Second, unlike SQL Server, the third-party backup solutions have object-level restore, which can come in very handy in a number of situations. If you go with SQL Server's Backup Compression for your enterprise servers, you're losing functionality.
Third, the third-party solutions have centralized repositories and provide centralized reporting and alerting. So if you use SQL Server's native compression, you've effectively eliminated centralized management of backups for those boxes.
There are other features that third-party backup solutions bring to the table, but incomplete coverage, object-level restore, and centralized backup management are the biggest reasons that SQL Server's Backup Compression isn't going to be viable for most shops.
Indexes have received an overhaul. Not only can indexes be compressed in SQL Server 2008, but you can also build filtered indexes. Filtered indexes have a "where" clause, allowing you to partially index a large table. This may not seem very useful at first, but there are situations where it's very beneficial.
For example, let's look at a Sparse Column situation. Say you have 400 million records in a table with a significant number of null values, and you've defined a Sparse Column, so you're not taking up space for all of those nulls. Well, if you don't want to take up storage space with null values, then you surely don't want to take up index space with them either. Here you would define a filtered index on that sparse column where the value is not null so that only rows with actual data in them are indexed.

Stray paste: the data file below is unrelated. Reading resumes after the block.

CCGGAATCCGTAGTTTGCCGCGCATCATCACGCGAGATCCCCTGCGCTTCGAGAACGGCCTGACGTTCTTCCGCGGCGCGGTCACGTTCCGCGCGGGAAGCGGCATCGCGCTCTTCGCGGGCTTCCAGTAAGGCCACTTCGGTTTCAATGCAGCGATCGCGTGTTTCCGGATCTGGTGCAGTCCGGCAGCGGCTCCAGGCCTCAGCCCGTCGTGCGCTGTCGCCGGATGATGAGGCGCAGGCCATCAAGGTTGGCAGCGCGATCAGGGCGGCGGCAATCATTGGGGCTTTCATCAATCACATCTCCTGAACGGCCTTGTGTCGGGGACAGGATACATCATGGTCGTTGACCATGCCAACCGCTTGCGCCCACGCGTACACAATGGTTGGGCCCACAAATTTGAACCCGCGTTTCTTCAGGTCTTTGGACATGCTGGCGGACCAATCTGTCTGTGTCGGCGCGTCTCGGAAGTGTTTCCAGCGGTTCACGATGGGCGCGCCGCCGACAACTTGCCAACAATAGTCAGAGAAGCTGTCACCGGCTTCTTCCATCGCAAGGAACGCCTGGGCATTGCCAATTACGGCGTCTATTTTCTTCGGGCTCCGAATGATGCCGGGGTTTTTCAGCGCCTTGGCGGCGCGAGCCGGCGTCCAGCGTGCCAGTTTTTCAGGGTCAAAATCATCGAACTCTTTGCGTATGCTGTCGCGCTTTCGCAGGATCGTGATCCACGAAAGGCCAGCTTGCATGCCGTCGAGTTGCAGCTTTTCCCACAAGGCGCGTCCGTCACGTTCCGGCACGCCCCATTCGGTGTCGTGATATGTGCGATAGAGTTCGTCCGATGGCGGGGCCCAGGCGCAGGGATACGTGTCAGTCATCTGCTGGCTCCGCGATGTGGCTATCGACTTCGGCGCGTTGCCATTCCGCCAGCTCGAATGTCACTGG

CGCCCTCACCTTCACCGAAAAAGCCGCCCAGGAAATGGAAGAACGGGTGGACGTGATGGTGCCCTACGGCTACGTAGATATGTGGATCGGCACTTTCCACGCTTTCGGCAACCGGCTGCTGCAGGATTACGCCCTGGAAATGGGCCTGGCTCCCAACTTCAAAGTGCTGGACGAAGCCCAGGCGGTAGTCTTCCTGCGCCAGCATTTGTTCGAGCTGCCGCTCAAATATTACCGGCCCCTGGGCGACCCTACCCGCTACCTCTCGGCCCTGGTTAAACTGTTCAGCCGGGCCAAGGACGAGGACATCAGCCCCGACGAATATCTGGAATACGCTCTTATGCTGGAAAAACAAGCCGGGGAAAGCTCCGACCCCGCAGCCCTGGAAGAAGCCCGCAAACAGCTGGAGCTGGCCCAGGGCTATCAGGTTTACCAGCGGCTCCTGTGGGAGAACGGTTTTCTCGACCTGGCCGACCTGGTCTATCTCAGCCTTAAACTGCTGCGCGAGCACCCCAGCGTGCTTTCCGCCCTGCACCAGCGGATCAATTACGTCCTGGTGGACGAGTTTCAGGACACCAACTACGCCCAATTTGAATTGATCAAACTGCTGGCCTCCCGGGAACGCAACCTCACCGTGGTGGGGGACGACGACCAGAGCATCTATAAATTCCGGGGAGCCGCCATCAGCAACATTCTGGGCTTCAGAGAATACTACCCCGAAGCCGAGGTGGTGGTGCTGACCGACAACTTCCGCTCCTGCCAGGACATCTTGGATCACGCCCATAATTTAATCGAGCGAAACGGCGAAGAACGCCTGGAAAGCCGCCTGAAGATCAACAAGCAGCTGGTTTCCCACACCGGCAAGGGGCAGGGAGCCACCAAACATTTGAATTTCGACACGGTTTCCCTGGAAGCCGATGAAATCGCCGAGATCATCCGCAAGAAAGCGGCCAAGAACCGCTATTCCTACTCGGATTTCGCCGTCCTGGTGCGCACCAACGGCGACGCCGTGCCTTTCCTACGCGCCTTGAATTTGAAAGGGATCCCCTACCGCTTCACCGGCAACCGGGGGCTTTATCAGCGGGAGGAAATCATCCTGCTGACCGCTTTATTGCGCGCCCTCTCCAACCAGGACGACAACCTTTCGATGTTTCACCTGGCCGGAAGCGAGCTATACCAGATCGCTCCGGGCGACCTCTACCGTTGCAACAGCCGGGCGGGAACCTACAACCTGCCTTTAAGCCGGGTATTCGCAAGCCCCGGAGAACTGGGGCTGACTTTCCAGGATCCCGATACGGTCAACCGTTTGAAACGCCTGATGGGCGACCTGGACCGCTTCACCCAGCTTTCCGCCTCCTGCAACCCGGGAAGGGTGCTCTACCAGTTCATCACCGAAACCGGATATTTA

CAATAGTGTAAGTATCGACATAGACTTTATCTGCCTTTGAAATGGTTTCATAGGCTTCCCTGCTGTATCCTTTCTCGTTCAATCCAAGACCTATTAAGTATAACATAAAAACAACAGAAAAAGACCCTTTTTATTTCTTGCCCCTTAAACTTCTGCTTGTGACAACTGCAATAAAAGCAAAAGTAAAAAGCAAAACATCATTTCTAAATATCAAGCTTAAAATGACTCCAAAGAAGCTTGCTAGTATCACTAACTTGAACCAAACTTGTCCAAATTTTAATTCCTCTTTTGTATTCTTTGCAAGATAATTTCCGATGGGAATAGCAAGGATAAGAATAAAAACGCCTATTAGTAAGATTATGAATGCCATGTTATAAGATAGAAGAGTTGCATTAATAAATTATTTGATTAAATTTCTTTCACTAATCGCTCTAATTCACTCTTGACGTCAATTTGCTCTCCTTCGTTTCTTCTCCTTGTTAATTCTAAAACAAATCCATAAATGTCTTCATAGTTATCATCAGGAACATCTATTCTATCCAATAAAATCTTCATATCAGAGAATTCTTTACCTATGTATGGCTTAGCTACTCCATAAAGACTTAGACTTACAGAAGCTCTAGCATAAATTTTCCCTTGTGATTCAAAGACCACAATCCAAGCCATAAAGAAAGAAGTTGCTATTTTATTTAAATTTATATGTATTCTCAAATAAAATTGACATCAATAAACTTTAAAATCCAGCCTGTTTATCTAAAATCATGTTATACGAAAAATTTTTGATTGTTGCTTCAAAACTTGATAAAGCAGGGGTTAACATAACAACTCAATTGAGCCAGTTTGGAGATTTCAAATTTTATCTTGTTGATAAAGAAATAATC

Not only can you save a lot of index space with filtered indexes, but the queries that use those indexes will be faster because they're running against a subset of the entire data set. You also shrink the maintenance window and re-index space for the index.
Another good use of filtered indexes might be if you have, say, ten years of data in a table but nobody ever queries further than two years back. You could create a filtered index for just those two years and get the same benefits as in the first scenario.
SQL Server Reporting Services
SSRS (SQL Server Reporting Services) has received a major overhaul. For starters, it no longer relies on IIS for its report server capabilities. This is a huge leap forward for SSRS shops because as I've found many times, it can be difficult to get approval for Windows changes, such as installing IIS. Often, these shops don't like to make major changes to a Windows install, and adding a component such as IIS, which is perceived to be difficult to secure, makes them doubly hesitant; not requiring IIS is a good thing.
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